In the theory of quantum communication, it is commonly accepted that entanglement cannot increase the capacity of a classical communication channel as described by Shannon, that is, for an independent and identically distributed (i.i.d.) protocol. However, the capacity of an individual classical communication channel, which represents the amount of information you can transmit with a single use, can be increased if the sender and receiver share entanglement. Among the many papers exploring this concept, one of the more recent ones is an article by R. Prevedel, Y. Lu, W. Matthews, R. Kaltenbaek, and K.J. Resch entitled “Entanglement-assisted classical communication over a noisy channel”.[citation needed] In this paper, it is shown that a particular noisy classical channel has a higher success rate using a quantum strategy than using only a classical one. Even though the success rate boost may only be just under 7%, the paper still demonstrates the superiority of this approach. Furthermore, the publication even provides a physical experiment that can be used to implement their particular protocol, with experimental success rates very close to the theoretical ones and convincingly superior to the predicted theoretical results for a classical strategy.

Defining the classical channel

The entire sequence can be defined in the simple following way. A transmitter sends classical bit Q to a receiver over noisy classical communication channel N. First, the input is encoded locally, resulting in a classical bit X, then it is sent over N, resulting in a classical bit Y, and finally the receiver receives bit Y and decodes it into the classical bit Z. This is an extremely simple represention a purely classical information channel protocol.

Characterization of the channel N

To further characterize this simple classical protocol example to match the one described in the studied paper, 2 bits are introduced (B1 and B2), which outputs a trit (either 0,1, or 2) and a bit – T and B. There are three equi-probable outputs: (1, B1), (2, B2), or (P, parity of B1 and B2).

Maximizing the classical strategy

Our first task is to maximize this protocol for a one-time use of the channel. This will represent the best classical strategy. In order to do so, note that the channel takes as input two classical bits, but that we are looking for a strategy to optimize the transmission of a single classical bit. Thus, we will create code words in order to cut the input to a single bit – we will do so by choosing two out of the 4 possible inputs and mapping them to one of two binary code words (for example, by mapping (0,0) to 0 and (0,1) to 1). This will lead to one of the 6 possible outputs being cut as it will be impossible to reach, and we will be left with 5 possible outputs for 2 possible inputs. This can be more clearly seen in the graph mapping the inputs to the outputs below. A quick reminder on what we are looking for – we want to maximize the success rate of a particular strategy. Success can be defined as correctly guessing the input cbit based on the output cbit. Thus, we want to find a strategy to maximize the expected amount of correct input guesses based on all the possible outputs. In our particular case, in order to do so we should first note that 4 out of the 5 possible outputs have only a single associated input, and so we are left with only a single output that is ambiguous as it is associated with both the binary code words. Calculating the expected amount of correct guesses, we have that for each input, 2 out of 3 outputs are unambiguously associated to a given input, while the last one has one chance out of two of belonging to the other input. The total probability of success is thus 2/3 + ½ * 1/3 = 5/6. And so the best classical strategy will lead to a success rate of 5/6.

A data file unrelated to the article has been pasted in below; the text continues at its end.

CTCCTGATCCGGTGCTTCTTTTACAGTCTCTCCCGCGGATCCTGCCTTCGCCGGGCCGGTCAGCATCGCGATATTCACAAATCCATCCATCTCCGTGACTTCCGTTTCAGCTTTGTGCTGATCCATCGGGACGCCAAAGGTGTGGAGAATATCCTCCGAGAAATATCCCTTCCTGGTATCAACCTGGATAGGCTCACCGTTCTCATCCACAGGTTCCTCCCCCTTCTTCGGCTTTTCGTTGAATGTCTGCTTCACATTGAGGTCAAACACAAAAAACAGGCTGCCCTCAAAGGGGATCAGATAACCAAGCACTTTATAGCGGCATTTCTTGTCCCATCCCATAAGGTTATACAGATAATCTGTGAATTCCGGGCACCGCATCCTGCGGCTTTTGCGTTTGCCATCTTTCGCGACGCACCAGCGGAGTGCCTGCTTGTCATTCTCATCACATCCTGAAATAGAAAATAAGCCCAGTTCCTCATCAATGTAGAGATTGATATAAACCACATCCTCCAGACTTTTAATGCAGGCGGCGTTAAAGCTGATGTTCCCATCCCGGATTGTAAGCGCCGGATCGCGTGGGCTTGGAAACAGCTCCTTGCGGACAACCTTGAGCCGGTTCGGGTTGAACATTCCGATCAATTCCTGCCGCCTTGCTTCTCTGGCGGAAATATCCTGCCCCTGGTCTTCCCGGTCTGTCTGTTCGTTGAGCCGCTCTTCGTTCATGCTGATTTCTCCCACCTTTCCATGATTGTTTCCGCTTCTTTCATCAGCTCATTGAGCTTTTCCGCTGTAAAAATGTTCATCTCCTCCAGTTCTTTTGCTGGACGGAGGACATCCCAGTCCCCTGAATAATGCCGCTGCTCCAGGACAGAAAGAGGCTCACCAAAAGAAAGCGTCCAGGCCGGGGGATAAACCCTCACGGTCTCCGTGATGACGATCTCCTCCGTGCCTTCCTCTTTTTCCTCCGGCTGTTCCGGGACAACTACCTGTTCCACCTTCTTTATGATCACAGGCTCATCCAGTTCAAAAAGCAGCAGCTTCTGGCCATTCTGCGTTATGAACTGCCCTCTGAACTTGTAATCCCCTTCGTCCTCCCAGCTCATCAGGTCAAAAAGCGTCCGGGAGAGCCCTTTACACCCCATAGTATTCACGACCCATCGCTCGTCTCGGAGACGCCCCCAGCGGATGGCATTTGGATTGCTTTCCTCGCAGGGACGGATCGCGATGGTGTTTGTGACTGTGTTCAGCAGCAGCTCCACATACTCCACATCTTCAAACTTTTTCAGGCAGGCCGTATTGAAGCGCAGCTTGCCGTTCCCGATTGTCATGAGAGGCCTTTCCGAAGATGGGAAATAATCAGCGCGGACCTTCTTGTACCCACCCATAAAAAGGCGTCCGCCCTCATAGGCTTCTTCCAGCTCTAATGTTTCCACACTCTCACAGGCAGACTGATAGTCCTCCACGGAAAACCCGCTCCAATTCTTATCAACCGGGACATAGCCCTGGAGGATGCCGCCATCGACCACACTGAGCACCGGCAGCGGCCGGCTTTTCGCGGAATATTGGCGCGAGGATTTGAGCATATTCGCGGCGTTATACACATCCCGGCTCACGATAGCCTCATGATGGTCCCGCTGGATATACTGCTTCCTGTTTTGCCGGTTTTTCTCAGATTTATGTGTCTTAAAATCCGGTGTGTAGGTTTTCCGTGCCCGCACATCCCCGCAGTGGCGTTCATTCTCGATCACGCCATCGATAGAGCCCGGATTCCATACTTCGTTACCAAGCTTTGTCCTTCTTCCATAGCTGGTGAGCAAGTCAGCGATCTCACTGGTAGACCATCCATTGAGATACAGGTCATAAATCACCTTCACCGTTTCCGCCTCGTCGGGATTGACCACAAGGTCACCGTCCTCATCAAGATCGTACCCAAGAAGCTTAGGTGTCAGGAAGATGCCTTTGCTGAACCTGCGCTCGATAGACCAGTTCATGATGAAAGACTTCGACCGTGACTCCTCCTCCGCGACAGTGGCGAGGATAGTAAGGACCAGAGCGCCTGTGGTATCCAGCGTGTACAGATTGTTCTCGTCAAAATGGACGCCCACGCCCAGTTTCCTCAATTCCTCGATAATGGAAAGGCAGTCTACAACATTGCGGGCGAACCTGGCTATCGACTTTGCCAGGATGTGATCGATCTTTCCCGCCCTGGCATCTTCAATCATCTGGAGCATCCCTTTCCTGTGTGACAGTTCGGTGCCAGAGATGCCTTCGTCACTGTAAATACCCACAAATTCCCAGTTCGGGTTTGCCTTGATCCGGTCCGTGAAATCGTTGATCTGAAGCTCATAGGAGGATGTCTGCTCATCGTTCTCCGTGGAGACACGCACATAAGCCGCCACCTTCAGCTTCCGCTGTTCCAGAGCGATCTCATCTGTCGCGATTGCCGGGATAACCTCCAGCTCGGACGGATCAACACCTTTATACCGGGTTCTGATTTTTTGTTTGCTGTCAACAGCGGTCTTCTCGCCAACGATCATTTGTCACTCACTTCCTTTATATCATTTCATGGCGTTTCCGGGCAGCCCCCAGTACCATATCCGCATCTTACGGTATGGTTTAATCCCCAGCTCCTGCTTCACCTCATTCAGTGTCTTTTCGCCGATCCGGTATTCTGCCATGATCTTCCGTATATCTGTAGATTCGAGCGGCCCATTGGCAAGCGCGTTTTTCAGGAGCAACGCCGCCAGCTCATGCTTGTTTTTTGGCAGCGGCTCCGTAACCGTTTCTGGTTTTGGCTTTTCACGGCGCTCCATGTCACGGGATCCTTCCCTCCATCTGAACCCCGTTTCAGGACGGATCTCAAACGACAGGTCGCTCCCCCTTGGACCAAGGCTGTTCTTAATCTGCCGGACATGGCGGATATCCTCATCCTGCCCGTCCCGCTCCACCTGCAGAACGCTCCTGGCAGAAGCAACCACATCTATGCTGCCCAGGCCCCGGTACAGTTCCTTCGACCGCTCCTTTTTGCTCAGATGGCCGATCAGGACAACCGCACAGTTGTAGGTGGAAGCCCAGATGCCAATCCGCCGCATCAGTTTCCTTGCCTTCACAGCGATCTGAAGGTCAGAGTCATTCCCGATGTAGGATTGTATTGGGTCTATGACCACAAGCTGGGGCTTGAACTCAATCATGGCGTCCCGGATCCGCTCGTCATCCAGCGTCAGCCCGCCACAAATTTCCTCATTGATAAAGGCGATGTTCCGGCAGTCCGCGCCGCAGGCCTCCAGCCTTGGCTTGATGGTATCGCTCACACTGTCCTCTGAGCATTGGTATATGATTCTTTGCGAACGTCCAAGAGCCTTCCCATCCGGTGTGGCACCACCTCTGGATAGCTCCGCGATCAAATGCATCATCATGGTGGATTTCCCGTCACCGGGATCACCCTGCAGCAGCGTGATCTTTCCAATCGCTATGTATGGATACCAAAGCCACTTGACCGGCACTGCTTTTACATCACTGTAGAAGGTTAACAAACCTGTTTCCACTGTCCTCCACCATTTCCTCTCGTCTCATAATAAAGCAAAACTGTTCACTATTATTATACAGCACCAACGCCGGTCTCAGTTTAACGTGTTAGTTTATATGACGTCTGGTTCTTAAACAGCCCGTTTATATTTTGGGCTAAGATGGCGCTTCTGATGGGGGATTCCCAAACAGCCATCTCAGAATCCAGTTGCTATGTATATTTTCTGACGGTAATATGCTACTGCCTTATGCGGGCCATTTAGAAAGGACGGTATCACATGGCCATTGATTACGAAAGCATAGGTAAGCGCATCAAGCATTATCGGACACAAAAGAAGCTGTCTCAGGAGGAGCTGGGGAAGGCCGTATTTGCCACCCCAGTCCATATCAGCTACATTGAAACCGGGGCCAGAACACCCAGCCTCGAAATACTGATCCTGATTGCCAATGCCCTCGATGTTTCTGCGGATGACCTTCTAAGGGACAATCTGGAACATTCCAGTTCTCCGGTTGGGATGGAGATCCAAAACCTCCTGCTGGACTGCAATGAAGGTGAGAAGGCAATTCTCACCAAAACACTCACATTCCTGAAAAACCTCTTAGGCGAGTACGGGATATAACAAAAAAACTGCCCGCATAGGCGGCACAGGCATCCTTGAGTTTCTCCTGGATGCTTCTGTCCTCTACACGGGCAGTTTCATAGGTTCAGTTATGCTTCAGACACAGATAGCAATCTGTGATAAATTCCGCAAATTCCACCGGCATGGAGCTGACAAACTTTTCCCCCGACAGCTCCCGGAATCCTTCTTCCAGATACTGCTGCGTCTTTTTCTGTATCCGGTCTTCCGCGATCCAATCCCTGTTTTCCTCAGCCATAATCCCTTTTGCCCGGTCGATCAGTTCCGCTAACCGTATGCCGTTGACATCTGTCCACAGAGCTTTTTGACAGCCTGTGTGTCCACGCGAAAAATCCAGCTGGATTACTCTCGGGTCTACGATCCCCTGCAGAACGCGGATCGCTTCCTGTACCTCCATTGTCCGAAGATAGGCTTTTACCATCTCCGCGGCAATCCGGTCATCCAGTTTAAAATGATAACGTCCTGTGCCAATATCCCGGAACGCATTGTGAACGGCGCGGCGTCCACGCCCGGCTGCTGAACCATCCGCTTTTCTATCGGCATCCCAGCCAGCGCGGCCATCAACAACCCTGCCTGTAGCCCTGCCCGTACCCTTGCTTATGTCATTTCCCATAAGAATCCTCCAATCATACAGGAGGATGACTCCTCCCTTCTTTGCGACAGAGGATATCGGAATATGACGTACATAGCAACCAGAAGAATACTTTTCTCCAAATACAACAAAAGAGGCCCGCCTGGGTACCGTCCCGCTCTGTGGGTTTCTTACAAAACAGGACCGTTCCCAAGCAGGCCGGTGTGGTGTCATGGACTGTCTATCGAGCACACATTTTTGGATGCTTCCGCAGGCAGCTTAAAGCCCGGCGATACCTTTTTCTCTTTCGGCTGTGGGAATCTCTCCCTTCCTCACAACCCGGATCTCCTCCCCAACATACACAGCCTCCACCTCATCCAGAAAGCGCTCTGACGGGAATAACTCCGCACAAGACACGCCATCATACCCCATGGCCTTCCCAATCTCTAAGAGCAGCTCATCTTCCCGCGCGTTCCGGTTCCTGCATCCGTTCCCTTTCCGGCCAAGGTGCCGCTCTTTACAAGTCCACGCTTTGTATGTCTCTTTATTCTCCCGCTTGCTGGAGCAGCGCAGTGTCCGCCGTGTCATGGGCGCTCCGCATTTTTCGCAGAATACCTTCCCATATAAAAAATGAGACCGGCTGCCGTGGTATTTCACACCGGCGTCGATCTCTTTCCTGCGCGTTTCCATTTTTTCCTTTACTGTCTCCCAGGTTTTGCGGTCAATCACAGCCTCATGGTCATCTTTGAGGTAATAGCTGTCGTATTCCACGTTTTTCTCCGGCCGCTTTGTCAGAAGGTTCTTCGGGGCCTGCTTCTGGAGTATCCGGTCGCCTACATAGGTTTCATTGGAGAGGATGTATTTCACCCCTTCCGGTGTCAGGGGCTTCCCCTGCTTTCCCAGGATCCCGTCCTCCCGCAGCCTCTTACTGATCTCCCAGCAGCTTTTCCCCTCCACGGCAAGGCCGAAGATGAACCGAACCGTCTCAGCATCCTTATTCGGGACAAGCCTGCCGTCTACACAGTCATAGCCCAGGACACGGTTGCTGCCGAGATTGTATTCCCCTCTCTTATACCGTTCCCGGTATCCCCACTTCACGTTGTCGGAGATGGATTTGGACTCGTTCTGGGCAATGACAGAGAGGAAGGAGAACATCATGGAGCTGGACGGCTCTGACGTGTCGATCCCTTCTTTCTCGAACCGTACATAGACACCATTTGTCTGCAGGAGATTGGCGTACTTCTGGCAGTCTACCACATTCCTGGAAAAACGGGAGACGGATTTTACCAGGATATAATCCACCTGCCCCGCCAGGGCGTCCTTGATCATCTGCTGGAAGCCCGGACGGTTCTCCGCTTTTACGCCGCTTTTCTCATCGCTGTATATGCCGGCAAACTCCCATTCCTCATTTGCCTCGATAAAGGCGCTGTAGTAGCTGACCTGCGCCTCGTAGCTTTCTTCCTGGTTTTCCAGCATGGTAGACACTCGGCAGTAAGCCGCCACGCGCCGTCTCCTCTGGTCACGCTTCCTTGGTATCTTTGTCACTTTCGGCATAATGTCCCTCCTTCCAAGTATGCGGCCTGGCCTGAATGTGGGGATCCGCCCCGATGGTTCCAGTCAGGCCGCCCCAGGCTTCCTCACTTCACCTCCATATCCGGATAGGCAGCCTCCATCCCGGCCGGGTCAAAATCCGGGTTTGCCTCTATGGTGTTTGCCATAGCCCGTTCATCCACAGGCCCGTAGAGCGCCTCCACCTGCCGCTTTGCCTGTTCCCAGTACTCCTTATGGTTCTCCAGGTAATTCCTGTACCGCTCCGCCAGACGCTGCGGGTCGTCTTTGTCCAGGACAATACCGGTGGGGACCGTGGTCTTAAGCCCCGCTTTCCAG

Simple entanglement-assisted classical protocol

Now consider the use of entanglement. First, we assume that Alice and Bob share an entangled qubit P. Now instead of sending an encoded cbit Q through our noisy channel N as in the classical case, Alice will use the input cbit Q to determine a measurement with which she will measure her half of the entangled qubit P. The measurement result, a classical bit, will be sent through N to Bob as in the classical case, only now Bob will not decode Y to Z, but rather use Y to select a measurement for measuring his half of the entangled qubit P, which will in turn result in the cbit Z. So basically, the idea is that instead of simply encoding and decoding a classical input bit, Alice and Bob will now use their classical bits to determine a measurement basis for encoding and decoding their halves of the entangled qubit P. This will yield a simple entanglement-assisted noisy classical protocol that can be visually represented by the following schema: